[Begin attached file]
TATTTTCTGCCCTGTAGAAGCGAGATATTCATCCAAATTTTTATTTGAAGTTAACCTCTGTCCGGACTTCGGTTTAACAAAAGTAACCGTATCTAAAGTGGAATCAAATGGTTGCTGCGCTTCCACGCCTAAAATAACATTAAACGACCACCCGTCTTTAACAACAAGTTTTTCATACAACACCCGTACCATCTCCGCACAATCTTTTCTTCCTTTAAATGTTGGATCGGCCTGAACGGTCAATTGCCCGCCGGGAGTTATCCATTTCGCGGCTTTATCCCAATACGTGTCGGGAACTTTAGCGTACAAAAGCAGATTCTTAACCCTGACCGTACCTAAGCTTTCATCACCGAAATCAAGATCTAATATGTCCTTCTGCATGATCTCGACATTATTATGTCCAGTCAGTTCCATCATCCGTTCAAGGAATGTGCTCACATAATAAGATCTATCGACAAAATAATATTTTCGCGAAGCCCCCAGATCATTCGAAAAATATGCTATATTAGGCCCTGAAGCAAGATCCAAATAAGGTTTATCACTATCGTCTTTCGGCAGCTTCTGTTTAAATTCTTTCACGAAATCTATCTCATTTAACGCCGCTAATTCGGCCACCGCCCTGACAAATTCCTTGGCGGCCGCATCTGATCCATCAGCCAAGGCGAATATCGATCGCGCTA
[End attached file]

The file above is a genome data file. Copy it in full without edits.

TATTTTCTGCCCTGTAGAAGCGAGATATTCATCCAAATTTTTATTTGAAGTTAACCTCTGTCCGGACTTCGGTTTAACAAAAGTAACCGTATCTAAAGTGGAATCAAATGGTTGCTGCGCTTCCACGCCTAAAATAACATTAAACGACCACCCGTCTTTAACAACAAGTTTTTCATACAACACCCGTACCATCTCCGCACAATCTTTTCTTCCTTTAAATGTTGGATCGGCCTGAACGGTCAATTGCCCGCCGGGAGTTATCCATTTCGCGGCTTTATCCCAATACGTGTCGGGAACTTTAGCGTACAAAAGCAGATTCTTAACCCTGACCGTACCTAAGCTTTCATCACCGAAATCAAGATCTAATATGTCCTTCTGCATGATCTCGACATTATTATGTCCAGTCAGTTCCATCATCCGTTCAAGGAATGTGCTCACATAATAAGATCTATCGACAAAATAATATTTTCGCGAAGCCCCCAGATCATTCGAAAAATATGCTATATTAGGCCCTGAAGCAAGATCCAAATAAGGTTTATCACTATCGTCTTTCGGCAGCTTCTGTTTAAATTCTTTCACGAAATCTATCTCATTTAACGCCGCTAATTCGGCCACCGCCCTGACAAATTCCTTGGCGGCCGCATCTGATCCATCAGCCAAGGCGAATATCGATCGCGCTA